Such a continuous counselling, self or assisted as the case may be, both at the individual and collective levels can help the composite constitutional culture to evolve and develop illumined by the constitutional values.
Constitutional culture and values cannot survive if we neglect critical reasoning. We can neglect it to our peril. It is the expression of the individual dignity. Fraternity can be acknowledged and realized only as a result of the exercise of critical reasoning. The less the habit or virtue of critical reasoning, the less our constitutional culture and the less the practice of constitutional values.
RIGHT TO PRIVACY
LIVELAW: You have devoted 10 pages to a discussion of the recent landmark judgment on the right to privacy by nine Judges of the Supreme Court (pp. 330-40). You observe that the jury may be out on whether a nine-judge bench ruling, by itself, can instil the constitutional value of privacy in the minds, hearts and conduct of the unconvinced majority. You also quote from Keshavanand Bharati judgment of 1973 that "a social and economic revolution can gradually take place while preserving the freedom and dignity of every citizen". Are you optimistic of this being achieved, given the fact that it took almost 44 years for the Supreme Court, through a nine-Judge bench, to reaffirm what was held in 1973?
M.P.RAJU: There is a fearsome scenario despite the unanimous verdict declaring privacy as a fundamental human right. This ruling by the apex court declaring the fundamental right to privacy as an inalienable and inherent right makes it legally enforceable but subject to reasonable deprivations through a procedure established by law.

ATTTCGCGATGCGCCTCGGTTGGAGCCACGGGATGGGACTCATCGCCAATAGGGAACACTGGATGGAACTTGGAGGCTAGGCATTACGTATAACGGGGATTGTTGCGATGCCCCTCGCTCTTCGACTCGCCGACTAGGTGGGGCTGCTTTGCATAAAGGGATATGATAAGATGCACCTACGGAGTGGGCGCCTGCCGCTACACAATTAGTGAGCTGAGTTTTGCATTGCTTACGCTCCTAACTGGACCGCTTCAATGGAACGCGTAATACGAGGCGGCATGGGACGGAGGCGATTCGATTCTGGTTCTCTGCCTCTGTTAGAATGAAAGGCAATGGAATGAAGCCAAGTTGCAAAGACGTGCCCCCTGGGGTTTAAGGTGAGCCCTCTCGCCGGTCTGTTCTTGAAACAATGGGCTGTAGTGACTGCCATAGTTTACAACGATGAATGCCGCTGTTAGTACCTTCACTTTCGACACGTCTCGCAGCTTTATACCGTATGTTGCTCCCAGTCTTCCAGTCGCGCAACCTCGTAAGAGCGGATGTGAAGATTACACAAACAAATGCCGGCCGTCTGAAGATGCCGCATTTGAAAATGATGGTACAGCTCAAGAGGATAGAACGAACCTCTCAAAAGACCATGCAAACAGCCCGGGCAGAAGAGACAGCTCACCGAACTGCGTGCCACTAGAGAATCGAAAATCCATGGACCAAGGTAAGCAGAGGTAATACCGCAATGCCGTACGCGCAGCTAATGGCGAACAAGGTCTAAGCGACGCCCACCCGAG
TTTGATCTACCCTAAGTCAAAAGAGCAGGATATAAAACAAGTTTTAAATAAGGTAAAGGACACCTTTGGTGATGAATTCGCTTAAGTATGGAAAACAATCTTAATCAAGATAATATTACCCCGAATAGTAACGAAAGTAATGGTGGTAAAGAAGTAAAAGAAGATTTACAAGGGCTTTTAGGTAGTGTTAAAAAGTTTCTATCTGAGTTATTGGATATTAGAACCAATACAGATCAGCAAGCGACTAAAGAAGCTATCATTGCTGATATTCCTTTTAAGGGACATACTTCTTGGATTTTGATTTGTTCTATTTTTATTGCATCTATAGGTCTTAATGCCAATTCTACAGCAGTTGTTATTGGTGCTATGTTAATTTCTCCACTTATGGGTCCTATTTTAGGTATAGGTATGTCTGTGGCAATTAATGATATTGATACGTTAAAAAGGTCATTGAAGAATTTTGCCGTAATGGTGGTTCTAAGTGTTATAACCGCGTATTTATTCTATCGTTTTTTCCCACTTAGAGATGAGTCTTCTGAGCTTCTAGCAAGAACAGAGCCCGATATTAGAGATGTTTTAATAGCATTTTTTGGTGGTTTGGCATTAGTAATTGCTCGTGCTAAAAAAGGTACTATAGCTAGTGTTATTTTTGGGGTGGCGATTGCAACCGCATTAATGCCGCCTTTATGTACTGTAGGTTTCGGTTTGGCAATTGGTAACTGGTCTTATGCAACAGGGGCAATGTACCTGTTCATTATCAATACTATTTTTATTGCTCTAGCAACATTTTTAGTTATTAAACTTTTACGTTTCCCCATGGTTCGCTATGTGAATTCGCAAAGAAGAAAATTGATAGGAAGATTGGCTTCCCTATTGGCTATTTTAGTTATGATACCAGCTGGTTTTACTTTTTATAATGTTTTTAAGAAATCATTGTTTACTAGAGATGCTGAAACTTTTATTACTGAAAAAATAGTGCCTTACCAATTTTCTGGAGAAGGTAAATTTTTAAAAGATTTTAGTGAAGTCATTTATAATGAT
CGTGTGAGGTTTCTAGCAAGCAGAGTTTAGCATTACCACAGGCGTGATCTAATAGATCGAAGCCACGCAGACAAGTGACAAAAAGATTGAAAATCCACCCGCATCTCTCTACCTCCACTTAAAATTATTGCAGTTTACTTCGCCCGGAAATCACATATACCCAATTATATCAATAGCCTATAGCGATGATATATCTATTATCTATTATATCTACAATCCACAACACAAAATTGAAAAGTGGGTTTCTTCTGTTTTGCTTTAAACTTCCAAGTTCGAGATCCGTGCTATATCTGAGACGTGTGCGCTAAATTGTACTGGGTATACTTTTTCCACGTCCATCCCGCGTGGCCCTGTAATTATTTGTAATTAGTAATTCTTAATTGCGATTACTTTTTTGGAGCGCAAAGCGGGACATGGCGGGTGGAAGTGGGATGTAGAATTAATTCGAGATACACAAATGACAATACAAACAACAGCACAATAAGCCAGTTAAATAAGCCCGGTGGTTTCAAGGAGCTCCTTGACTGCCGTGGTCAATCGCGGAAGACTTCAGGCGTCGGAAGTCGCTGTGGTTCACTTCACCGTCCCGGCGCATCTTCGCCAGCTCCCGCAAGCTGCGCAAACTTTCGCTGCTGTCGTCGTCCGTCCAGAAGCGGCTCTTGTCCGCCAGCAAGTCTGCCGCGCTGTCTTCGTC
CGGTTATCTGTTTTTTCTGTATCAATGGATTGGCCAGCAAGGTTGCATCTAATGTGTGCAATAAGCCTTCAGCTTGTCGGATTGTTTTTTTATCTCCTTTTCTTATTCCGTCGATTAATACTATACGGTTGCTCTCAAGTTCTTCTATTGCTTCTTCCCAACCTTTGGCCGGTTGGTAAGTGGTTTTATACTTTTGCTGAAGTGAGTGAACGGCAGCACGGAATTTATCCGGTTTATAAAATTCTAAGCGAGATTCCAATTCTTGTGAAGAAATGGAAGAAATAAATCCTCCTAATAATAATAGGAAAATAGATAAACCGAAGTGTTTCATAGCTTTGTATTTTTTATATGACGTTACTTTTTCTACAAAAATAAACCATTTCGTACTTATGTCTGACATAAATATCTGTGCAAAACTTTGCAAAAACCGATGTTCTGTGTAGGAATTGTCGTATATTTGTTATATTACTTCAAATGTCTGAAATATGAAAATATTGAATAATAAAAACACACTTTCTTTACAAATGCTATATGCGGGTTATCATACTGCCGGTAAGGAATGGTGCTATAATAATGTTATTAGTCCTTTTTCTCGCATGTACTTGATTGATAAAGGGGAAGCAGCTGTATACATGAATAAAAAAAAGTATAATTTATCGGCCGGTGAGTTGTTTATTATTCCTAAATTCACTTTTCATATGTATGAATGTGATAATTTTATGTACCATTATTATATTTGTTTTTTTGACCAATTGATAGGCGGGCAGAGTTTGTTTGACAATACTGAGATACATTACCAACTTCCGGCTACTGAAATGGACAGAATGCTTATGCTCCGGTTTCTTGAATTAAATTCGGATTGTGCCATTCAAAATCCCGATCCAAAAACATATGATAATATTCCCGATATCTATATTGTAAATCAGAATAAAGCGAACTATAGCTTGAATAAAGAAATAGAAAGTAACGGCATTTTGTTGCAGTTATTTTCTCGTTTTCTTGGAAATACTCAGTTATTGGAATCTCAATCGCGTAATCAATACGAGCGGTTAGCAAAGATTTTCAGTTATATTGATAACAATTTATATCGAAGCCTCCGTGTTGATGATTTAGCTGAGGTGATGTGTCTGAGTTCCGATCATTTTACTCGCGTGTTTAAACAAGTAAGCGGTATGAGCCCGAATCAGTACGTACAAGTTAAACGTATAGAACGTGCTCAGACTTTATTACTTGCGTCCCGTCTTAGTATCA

But as a constitutional value does it hold any strength today? The very fact that a nine-judge bench had to be constituted points to the faultlines deeply entrenched in the Indian polity. The frontal attack on the sacred privacy of the little Indians through the Aadhaar (unique identity) card requiring biometric data including the iris of each Indian was launched during the previous UPA government. Of course, their supporters may argue that they intended to make it voluntary but with a few necessary baits for the poor masses.
The subsequent NDA government not only brought in a law through the backdoor of a money-bill but also made it compulsory for many welfare schemes initially and for almost every public and private transaction eventually. The height of the scary prospect was seen when great jurists and senior lawyers including the Attorney General of India representing the central government and BJP governments in the states and their supporting NGOs argued against such a fundamental right and tried to dissuade the court from ruling in favour of a fundamental right to privacy. Thus it shows that the representatives and the so called intelligentsia from the majority of the political spectrum do not seem to digest privacy as one of the fundamental values of the Constitution.